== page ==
Entering text into the input field will update the search result below

Commercial Augmented Reality Is Where Vuzix Should Reward Shareholders

Jul. 10, 2017 3:28 PM ETVuzix Corporation (VUZI)20 Comments
Samuel Rae profile picture
Samuel Rae


  • Commercial use augmented reality technology is set to expand from fringe to mainstream over the next five years.
  • Vuzix is well positioned to take advantage of this shift.
  • If the company can capitalize on its M300 technology and, beyond that, its M3000 hardware, it could be a serious industry player in this subsector of the AR/VR space.

Vuzix Corporation (NASDAQ:VUZI) has been the subject of some pretty intense scrutiny here at Seeking Alpha over the last six months. The company seems to split the investment community right down the middle, with bulls pointing to the growth potential of what is essentially a brand new industry as indicative of parallel growth potential for Vuzix, while bears highlight the company's financials to-date and its track record of relatively lackluster sales as being supportive of a valid short thesis.

At the start of June, the company announced the commercial launch and availability of the latest iteration of its lead product line, a smart glasses product called the M300, and I believe this launch marks the first steps toward Vuzix becoming an industry leader in the commercial and industrial application augmented reality space. Further, I believe that the company's focus on the industrial and commercial side of the industry is a calculated and potentially rewarding strategy.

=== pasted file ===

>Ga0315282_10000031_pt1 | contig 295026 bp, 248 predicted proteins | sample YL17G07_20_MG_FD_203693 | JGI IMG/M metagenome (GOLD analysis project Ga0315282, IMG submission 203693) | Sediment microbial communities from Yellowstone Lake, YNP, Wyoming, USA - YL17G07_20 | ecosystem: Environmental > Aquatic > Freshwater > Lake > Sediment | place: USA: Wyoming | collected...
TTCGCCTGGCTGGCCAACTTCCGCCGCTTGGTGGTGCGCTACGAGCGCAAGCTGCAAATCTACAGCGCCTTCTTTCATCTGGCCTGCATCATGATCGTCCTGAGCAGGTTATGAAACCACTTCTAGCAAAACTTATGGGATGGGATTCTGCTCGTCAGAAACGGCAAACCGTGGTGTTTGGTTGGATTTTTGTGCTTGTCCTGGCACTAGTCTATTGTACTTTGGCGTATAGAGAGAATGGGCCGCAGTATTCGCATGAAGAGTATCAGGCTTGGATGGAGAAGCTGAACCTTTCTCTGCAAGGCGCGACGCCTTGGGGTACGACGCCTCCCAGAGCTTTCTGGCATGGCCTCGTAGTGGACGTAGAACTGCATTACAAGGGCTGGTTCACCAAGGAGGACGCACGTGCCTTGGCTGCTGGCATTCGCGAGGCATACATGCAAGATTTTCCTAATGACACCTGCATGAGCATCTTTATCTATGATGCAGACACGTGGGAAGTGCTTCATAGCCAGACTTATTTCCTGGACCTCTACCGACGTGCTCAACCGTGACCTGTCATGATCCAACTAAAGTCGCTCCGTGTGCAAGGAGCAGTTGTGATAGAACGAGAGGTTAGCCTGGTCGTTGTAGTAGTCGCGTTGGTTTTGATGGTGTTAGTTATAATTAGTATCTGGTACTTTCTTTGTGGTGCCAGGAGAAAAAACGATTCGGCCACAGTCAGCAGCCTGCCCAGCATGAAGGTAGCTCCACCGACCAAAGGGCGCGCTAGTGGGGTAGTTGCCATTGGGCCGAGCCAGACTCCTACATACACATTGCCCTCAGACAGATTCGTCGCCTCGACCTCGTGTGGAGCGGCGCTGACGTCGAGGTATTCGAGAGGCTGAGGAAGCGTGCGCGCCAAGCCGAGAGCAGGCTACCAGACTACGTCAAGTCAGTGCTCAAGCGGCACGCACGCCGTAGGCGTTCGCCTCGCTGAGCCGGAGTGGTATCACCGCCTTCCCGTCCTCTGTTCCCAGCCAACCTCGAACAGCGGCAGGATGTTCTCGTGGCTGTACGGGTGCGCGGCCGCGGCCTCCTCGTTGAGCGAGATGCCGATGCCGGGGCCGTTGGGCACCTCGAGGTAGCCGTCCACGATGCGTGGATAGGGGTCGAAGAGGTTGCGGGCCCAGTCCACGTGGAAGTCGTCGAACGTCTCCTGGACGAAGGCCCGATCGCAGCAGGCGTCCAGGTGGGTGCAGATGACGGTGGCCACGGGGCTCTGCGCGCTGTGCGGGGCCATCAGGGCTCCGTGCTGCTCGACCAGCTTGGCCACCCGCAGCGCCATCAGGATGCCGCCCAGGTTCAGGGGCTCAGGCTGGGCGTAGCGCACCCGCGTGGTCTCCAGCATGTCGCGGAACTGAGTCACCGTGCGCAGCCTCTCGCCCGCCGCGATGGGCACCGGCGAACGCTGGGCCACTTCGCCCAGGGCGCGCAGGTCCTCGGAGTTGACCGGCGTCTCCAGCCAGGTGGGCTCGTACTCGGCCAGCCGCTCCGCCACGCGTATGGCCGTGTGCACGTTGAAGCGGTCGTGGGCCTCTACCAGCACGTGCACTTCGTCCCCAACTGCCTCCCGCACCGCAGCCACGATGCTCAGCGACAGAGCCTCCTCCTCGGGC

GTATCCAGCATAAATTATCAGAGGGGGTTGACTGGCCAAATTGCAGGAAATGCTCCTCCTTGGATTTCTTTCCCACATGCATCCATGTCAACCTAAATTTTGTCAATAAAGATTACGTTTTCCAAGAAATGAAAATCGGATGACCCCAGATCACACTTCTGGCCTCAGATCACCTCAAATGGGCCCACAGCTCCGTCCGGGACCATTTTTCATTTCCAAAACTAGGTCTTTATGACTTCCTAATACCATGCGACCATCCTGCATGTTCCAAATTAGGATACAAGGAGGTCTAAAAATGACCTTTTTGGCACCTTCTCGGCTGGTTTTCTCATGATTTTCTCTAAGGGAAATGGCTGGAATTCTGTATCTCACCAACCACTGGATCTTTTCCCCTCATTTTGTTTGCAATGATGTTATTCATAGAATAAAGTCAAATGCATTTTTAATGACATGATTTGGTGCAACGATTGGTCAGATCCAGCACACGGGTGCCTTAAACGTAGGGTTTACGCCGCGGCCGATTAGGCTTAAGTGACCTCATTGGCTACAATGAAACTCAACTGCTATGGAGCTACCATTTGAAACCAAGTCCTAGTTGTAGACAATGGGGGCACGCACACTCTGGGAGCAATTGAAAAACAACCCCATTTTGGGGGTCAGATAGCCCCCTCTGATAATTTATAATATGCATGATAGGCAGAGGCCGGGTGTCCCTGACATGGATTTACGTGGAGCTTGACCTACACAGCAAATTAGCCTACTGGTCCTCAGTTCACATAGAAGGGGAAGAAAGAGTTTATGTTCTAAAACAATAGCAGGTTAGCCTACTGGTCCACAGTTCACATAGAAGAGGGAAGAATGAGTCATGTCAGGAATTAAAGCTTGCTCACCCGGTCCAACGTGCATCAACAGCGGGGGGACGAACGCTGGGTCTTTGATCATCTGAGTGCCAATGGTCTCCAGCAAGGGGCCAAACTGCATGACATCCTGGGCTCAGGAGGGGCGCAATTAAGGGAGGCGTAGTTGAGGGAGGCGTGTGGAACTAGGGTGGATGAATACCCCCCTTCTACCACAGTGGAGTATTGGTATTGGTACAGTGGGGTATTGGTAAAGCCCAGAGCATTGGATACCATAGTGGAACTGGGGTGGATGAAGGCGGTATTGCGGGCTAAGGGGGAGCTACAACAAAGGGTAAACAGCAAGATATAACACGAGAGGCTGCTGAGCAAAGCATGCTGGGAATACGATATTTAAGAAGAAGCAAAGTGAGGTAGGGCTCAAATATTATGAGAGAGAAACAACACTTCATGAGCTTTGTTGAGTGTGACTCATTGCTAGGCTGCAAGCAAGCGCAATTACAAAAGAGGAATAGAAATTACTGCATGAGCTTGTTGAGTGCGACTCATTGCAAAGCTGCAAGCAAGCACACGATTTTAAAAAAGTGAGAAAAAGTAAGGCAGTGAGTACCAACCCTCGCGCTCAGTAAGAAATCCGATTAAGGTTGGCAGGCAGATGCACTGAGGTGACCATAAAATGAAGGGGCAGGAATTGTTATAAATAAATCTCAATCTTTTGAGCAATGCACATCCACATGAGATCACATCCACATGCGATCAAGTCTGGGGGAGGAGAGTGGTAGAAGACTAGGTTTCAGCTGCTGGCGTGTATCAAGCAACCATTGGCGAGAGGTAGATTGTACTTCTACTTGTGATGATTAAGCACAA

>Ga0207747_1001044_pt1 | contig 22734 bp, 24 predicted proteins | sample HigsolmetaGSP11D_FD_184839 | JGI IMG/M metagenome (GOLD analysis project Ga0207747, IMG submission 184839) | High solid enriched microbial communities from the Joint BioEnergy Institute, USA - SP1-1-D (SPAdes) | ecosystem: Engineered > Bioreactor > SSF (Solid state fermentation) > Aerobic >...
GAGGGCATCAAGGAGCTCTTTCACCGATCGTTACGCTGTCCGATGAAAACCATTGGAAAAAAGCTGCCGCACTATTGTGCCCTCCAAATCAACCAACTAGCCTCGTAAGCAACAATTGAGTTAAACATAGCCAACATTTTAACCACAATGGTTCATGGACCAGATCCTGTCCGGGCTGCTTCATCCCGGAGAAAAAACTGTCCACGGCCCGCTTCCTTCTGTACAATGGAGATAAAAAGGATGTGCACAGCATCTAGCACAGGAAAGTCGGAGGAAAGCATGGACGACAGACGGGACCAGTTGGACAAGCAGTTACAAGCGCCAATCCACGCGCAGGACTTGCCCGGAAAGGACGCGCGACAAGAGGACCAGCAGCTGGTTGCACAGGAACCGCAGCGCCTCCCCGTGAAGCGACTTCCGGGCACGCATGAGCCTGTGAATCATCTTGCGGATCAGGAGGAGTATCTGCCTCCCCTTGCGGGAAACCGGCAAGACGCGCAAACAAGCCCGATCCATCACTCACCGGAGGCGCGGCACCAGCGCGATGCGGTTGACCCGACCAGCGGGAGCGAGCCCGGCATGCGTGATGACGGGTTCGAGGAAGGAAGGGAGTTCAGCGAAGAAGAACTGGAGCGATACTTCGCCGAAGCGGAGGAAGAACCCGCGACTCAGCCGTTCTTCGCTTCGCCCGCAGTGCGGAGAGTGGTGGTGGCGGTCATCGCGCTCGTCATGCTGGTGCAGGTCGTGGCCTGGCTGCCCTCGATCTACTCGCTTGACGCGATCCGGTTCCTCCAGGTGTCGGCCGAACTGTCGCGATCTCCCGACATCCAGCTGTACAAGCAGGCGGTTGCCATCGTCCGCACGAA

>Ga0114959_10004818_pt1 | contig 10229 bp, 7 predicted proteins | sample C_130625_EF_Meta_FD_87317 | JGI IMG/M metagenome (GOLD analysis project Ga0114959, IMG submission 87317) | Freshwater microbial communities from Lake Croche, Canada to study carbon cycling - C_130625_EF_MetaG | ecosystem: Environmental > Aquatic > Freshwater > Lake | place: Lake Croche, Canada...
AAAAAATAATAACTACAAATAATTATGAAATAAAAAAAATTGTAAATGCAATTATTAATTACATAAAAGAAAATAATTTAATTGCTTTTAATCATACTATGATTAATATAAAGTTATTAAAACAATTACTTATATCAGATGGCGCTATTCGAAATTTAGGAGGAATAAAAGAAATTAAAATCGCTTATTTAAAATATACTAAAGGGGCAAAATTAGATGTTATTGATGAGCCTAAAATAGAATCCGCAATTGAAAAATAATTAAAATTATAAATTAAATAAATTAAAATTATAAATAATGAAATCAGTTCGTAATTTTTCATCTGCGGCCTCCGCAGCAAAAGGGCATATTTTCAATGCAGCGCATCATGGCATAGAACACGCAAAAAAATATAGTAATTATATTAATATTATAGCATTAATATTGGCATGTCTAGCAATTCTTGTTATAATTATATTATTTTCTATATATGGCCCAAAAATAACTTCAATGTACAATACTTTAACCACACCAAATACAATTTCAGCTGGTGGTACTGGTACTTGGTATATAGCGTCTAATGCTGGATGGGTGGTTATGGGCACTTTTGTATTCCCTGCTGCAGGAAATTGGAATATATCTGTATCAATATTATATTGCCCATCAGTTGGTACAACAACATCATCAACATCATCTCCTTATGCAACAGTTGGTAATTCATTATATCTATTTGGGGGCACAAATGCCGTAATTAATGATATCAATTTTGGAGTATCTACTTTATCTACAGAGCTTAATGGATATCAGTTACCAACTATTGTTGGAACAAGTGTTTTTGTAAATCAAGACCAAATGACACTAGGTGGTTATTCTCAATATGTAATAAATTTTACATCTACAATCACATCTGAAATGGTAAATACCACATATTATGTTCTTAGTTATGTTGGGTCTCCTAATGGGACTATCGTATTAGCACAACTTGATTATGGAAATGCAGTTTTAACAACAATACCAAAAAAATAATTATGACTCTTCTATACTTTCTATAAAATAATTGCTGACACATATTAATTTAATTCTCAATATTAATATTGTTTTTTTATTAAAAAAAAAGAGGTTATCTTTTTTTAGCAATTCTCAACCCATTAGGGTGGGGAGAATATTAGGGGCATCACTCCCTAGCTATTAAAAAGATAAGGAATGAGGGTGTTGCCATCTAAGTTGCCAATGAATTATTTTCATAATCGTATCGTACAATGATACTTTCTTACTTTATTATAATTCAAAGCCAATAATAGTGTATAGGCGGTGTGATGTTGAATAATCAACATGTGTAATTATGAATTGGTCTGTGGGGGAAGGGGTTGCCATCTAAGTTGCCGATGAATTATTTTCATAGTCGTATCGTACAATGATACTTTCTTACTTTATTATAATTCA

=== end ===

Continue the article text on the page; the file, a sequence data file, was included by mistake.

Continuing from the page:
For those new to this one, Vuzix is a New York-based technology company that's focused on the development and retail of wearable technology. Its primary focus is on the above noted smart glasses technology class, with the first iteration of the technology (from a commercial availability perspective) being a pair of glasses called the M100. Most reading will already be familiar with this type of technology, with the familiarity likely driven by the mainstream media coverage of Alphabet's (GOOG) (GOOGL) attempts to bring its Google Glass product to market a few years ago.

Google failed pretty miserably and many have taken this failure as indicative of a lack of market readiness for this sort of product. From a consumer perspective, this might be correct. Privacy concerns, comfort (wearability), and technological capability, alongside a whole host of other inputs, seem to have contributed to Google Glass's lack of attractiveness not just to the individual

This article was written by

Samuel Rae profile picture
Majority interest in long term low risk holdings. Sometimes dabble in other assets but not on a large scale basis. Interested in gold, silver, equities.

Analyst’s Disclosure: I/we have no positions in any stocks mentioned, and no plans to initiate any positions within the next 72 hours. I wrote this article myself, and it expresses my own opinions. I am not receiving compensation for it (other than from Seeking Alpha). I have no business relationship with any company whose stock is mentioned in this article.

Seeking Alpha's Disclosure: Past performance is no guarantee of future results. No recommendation or advice is being given as to whether any investment is suitable for a particular investor. Any views or opinions expressed above may not reflect those of Seeking Alpha as a whole. Seeking Alpha is not a licensed securities dealer, broker or US investment adviser or investment bank. Our analysts are third party authors that include both professional investors and individual investors who may not be licensed or certified by any institute or regulatory body.

Recommended For You

To ensure this doesn’t happen in the future, please enable Javascript and cookies in your browser.
Is this happening to you frequently? Please report it on our feedback forum.
If you have an ad-blocker enabled you may be blocked from proceeding. Please disable your ad-blocker and refresh.